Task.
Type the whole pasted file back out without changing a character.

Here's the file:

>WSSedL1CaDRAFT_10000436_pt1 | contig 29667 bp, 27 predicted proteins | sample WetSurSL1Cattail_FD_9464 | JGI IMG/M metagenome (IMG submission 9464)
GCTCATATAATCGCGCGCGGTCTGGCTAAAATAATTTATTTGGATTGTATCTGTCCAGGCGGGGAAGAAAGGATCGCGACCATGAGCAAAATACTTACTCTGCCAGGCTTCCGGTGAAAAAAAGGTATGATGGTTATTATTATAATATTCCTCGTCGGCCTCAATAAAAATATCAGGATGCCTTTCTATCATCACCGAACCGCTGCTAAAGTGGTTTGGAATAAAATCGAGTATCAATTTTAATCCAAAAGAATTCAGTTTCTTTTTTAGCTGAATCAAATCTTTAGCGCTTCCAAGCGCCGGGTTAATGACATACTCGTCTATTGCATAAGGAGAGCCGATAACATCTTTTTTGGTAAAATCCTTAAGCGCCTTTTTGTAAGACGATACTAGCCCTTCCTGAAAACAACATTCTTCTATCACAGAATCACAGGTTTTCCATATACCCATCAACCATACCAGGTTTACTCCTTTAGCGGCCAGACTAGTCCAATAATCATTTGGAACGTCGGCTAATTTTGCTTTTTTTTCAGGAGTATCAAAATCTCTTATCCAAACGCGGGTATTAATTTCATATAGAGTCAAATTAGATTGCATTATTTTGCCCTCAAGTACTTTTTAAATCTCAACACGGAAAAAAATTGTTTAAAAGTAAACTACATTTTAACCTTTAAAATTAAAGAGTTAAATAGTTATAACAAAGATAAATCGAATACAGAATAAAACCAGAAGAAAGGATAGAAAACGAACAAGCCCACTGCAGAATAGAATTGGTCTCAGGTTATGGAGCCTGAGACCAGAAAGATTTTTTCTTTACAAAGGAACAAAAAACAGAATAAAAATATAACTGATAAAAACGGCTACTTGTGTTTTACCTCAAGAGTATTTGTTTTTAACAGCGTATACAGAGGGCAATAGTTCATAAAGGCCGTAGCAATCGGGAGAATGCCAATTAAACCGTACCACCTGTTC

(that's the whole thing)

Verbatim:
>WSSedL1CaDRAFT_10000436_pt1 | contig 29667 bp, 27 predicted proteins | sample WetSurSL1Cattail_FD_9464 | JGI IMG/M metagenome (IMG submission 9464)
GCTCATATAATCGCGCGCGGTCTGGCTAAAATAATTTATTTGGATTGTATCTGTCCAGGCGGGGAAGAAAGGATCGCGACCATGAGCAAAATACTTACTCTGCCAGGCTTCCGGTGAAAAAAAGGTATGATGGTTATTATTATAATATTCCTCGTCGGCCTCAATAAAAATATCAGGATGCCTTTCTATCATCACCGAACCGCTGCTAAAGTGGTTTGGAATAAAATCGAGTATCAATTTTAATCCAAAAGAATTCAGTTTCTTTTTTAGCTGAATCAAATCTTTAGCGCTTCCAAGCGCCGGGTTAATGACATACTCGTCTATTGCATAAGGAGAGCCGATAACATCTTTTTTGGTAAAATCCTTAAGCGCCTTTTTGTAAGACGATACTAGCCCTTCCTGAAAACAACATTCTTCTATCACAGAATCACAGGTTTTCCATATACCCATCAACCATACCAGGTTTACTCCTTTAGCGGCCAGACTAGTCCAATAATCATTTGGAACGTCGGCTAATTTTGCTTTTTTTTCAGGAGTATCAAAATCTCTTATCCAAACGCGGGTATTAATTTCATATAGAGTCAAATTAGATTGCATTATTTTGCCCTCAAGTACTTTTTAAATCTCAACACGGAAAAAAATTGTTTAAAAGTAAACTACATTTTAACCTTTAAAATTAAAGAGTTAAATAGTTATAACAAAGATAAATCGAATACAGAATAAAACCAGAAGAAAGGATAGAAAACGAACAAGCCCACTGCAGAATAGAATTGGTCTCAGGTTATGGAGCCTGAGACCAGAAAGATTTTTTCTTTACAAAGGAACAAAAAACAGAATAAAAATATAACTGATAAAAACGGCTACTTGTGTTTTACCTCAAGAGTATTTGTTTTTAACAGCGTATACAGAGGGCAATAGTTCATAAAGGCCGTAGCAATCGGGAGAATGCCAATTAAACCGTACCACCTGTTC